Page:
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Botswana to protect indigenous traditions

30th August 2011

Officials in Botswana say they want to develop a policy to protect traditional knowledge, including documenting traditional herbal medicines.

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The government is anxious to put in place a framework that will preserve, protect and promote its indigenous knowledge.

Officials are also hopeful that traditional knowledge will find its way into the mainstream economy.

Researchers will study local traditional knowledge, identifying and documenting practices in the fields of healthcare, agriculture and cultural belief.

Researchers from the University of Botswana's Centre for Scientific Research, Indigenous Knowledge and Innovation, led by Mogodisheng Sekhwela, are already compiling information for the project, which is due to be completed in June 2012.

Their research will form part of a legislative framework aimed at protecting traditional knowledge from exploitation and theft.

The government has poured nearly US$1 million into the project, which was launched in June following four months' prelimary work.

Manager Oabona Monngakgotla said the project aimed to empower those who had traditional knowledge through benefit-sharing and royalties.

Traditional herbal medicines were important in improving both health and income, he said.

The project will also seek to boost awareness of the country's traditional knowledge heritage through the medium of education.

Researchers from around the world would be encouraged to carry out medical research into the effectiveness of traditional herbal medicines in particular, he said.

The results should benefit professionals and communities alike.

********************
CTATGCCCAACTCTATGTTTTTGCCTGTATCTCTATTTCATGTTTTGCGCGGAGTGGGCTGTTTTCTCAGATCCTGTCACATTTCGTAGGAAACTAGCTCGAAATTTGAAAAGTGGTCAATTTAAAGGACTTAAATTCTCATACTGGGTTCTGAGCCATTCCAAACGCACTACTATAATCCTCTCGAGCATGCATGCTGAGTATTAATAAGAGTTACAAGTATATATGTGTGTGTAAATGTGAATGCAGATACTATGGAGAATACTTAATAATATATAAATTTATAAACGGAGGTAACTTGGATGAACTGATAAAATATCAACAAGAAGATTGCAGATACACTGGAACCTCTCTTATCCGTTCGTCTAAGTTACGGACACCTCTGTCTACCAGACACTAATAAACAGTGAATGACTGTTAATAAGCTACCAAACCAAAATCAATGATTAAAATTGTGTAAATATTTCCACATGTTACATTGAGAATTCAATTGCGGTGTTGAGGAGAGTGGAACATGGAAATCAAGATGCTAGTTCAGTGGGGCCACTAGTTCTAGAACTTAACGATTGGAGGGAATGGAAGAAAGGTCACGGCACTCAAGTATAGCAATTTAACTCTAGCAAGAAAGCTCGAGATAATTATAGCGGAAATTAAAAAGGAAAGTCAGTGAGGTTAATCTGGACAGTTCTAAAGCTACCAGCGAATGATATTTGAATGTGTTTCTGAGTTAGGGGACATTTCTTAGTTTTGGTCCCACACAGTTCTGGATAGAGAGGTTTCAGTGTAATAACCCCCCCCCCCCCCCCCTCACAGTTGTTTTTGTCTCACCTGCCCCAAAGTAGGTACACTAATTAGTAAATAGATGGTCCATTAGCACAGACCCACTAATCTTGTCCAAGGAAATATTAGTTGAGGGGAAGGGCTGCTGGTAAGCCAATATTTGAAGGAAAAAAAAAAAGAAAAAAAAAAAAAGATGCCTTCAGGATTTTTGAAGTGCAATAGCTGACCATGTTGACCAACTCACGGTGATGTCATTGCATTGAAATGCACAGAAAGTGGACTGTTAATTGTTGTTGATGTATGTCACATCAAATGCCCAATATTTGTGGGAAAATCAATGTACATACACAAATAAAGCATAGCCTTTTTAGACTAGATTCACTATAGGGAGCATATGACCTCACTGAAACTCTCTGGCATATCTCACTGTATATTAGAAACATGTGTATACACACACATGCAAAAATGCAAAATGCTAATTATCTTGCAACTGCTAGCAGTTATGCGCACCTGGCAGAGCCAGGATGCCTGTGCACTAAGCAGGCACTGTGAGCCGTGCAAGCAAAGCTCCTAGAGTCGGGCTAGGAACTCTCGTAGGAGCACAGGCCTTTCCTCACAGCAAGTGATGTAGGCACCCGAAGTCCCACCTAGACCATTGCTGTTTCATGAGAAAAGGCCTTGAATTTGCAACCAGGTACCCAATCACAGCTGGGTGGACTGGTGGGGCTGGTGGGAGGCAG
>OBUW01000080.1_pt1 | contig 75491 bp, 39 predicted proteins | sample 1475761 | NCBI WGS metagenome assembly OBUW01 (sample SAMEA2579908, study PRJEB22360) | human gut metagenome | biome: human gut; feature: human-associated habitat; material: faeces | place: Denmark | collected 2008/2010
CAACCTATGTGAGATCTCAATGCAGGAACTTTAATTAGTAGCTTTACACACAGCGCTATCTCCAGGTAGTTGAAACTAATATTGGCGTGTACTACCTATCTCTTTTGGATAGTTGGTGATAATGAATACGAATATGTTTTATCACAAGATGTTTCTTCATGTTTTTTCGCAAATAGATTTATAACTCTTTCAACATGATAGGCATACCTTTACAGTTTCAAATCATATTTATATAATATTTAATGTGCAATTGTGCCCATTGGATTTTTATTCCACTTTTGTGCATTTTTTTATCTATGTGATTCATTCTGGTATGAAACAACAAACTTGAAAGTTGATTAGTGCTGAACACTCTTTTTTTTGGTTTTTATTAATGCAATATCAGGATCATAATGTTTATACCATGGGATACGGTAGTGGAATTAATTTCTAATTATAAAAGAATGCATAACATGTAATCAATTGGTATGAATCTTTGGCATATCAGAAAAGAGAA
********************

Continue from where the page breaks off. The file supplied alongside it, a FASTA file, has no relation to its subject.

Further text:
While other countries with strong indigenous traditions have already taken steps to protect their exponents, Botswana has no laws yet which do this.

However, national policy frameworks on natural resource cultivation, as well as cultural and conservation policies, have done the job instead so far.

International frameworks including the Nagoya Protocol were set up to protect traditional communities from biopiracy and ensure that benefits from research into indigenous knowledge were properly shared.

According to Monngakgotla, the debates around indigenous knowledge have become complex and academic in nature.

Intellectual property legislation and the expectation of regional collaboration further complicate the picture.

Officials plan to use the Southern African Development Committee's science, technology and innovation framework, which encourages regional members to develop indigenous knowledge policies and work towards harmonising them.

Further protection will be available through the African Regional Intellectual Property Organization, which is in the process of developing a protocol to protect holders of traditional knowledge from any infringement of their right, and the misappropriation, misuse or exploitation of their knowledge.

When Botswana's policy research project is finished, the authors will set out an implementation plan together with recommendations for the government.


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